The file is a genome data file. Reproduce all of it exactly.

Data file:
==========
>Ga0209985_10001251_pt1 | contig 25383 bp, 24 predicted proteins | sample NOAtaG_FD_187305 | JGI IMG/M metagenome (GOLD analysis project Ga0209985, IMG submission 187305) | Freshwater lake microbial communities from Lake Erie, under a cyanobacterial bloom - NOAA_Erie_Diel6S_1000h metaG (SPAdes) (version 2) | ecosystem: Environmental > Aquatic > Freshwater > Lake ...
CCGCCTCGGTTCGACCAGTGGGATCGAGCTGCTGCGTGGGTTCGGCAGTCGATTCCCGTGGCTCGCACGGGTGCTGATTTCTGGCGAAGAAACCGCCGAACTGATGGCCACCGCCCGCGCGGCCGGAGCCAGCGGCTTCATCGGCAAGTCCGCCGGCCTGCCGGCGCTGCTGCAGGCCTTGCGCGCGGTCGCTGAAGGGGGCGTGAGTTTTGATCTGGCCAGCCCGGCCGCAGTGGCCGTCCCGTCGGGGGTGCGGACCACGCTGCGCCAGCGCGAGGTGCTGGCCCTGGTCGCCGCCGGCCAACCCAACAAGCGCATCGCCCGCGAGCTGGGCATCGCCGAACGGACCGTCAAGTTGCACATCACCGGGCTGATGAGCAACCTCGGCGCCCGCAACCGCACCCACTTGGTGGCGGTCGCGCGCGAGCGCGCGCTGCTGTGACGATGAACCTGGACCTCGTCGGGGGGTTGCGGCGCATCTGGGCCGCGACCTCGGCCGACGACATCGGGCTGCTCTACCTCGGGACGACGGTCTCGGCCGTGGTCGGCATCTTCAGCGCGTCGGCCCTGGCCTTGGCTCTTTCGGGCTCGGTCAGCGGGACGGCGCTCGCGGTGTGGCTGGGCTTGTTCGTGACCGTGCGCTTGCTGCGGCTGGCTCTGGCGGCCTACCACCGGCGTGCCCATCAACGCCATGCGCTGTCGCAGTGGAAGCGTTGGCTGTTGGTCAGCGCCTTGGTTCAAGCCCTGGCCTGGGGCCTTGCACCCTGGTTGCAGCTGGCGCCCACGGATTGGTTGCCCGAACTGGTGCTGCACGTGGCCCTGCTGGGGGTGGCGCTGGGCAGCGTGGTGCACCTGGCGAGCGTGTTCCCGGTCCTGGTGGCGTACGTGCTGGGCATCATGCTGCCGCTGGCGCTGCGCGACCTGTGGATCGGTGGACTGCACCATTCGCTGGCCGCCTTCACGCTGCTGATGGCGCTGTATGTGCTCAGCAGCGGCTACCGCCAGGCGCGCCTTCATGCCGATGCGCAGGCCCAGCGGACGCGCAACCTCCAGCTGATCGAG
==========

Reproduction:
>Ga0209985_10001251_pt1 | contig 25383 bp, 24 predicted proteins | sample NOAtaG_FD_187305 | JGI IMG/M metagenome (GOLD analysis project Ga0209985, IMG submission 187305) | Freshwater lake microbial communities from Lake Erie, under a cyanobacterial bloom - NOAA_Erie_Diel6S_1000h metaG (SPAdes) (version 2) | ecosystem: Environmental > Aquatic > Freshwater > Lake ...
CCGCCTCGGTTCGACCAGTGGGATCGAGCTGCTGCGTGGGTTCGGCAGTCGATTCCCGTGGCTCGCACGGGTGCTGATTTCTGGCGAAGAAACCGCCGAACTGATGGCCACCGCCCGCGCGGCCGGAGCCAGCGGCTTCATCGGCAAGTCCGCCGGCCTGCCGGCGCTGCTGCAGGCCTTGCGCGCGGTCGCTGAAGGGGGCGTGAGTTTTGATCTGGCCAGCCCGGCCGCAGTGGCCGTCCCGTCGGGGGTGCGGACCACGCTGCGCCAGCGCGAGGTGCTGGCCCTGGTCGCCGCCGGCCAACCCAACAAGCGCATCGCCCGCGAGCTGGGCATCGCCGAACGGACCGTCAAGTTGCACATCACCGGGCTGATGAGCAACCTCGGCGCCCGCAACCGCACCCACTTGGTGGCGGTCGCGCGCGAGCGCGCGCTGCTGTGACGATGAACCTGGACCTCGTCGGGGGGTTGCGGCGCATCTGGGCCGCGACCTCGGCCGACGACATCGGGCTGCTCTACCTCGGGACGACGGTCTCGGCCGTGGTCGGCATCTTCAGCGCGTCGGCCCTGGCCTTGGCTCTTTCGGGCTCGGTCAGCGGGACGGCGCTCGCGGTGTGGCTGGGCTTGTTCGTGACCGTGCGCTTGCTGCGGCTGGCTCTGGCGGCCTACCACCGGCGTGCCCATCAACGCCATGCGCTGTCGCAGTGGAAGCGTTGGCTGTTGGTCAGCGCCTTGGTTCAAGCCCTGGCCTGGGGCCTTGCACCCTGGTTGCAGCTGGCGCCCACGGATTGGTTGCCCGAACTGGTGCTGCACGTGGCCCTGCTGGGGGTGGCGCTGGGCAGCGTGGTGCACCTGGCGAGCGTGTTCCCGGTCCTGGTGGCGTACGTGCTGGGCATCATGCTGCCGCTGGCGCTGCGCGACCTGTGGATCGGTGGACTGCACCATTCGCTGGCCGCCTTCACGCTGCTGATGGCGCTGTATGTGCTCAGCAGCGGCTACCGCCAGGCGCGCCTTCATGCCGATGCGCAGGCCCAGCGGACGCGCAACCTCCAGCTGATCGAG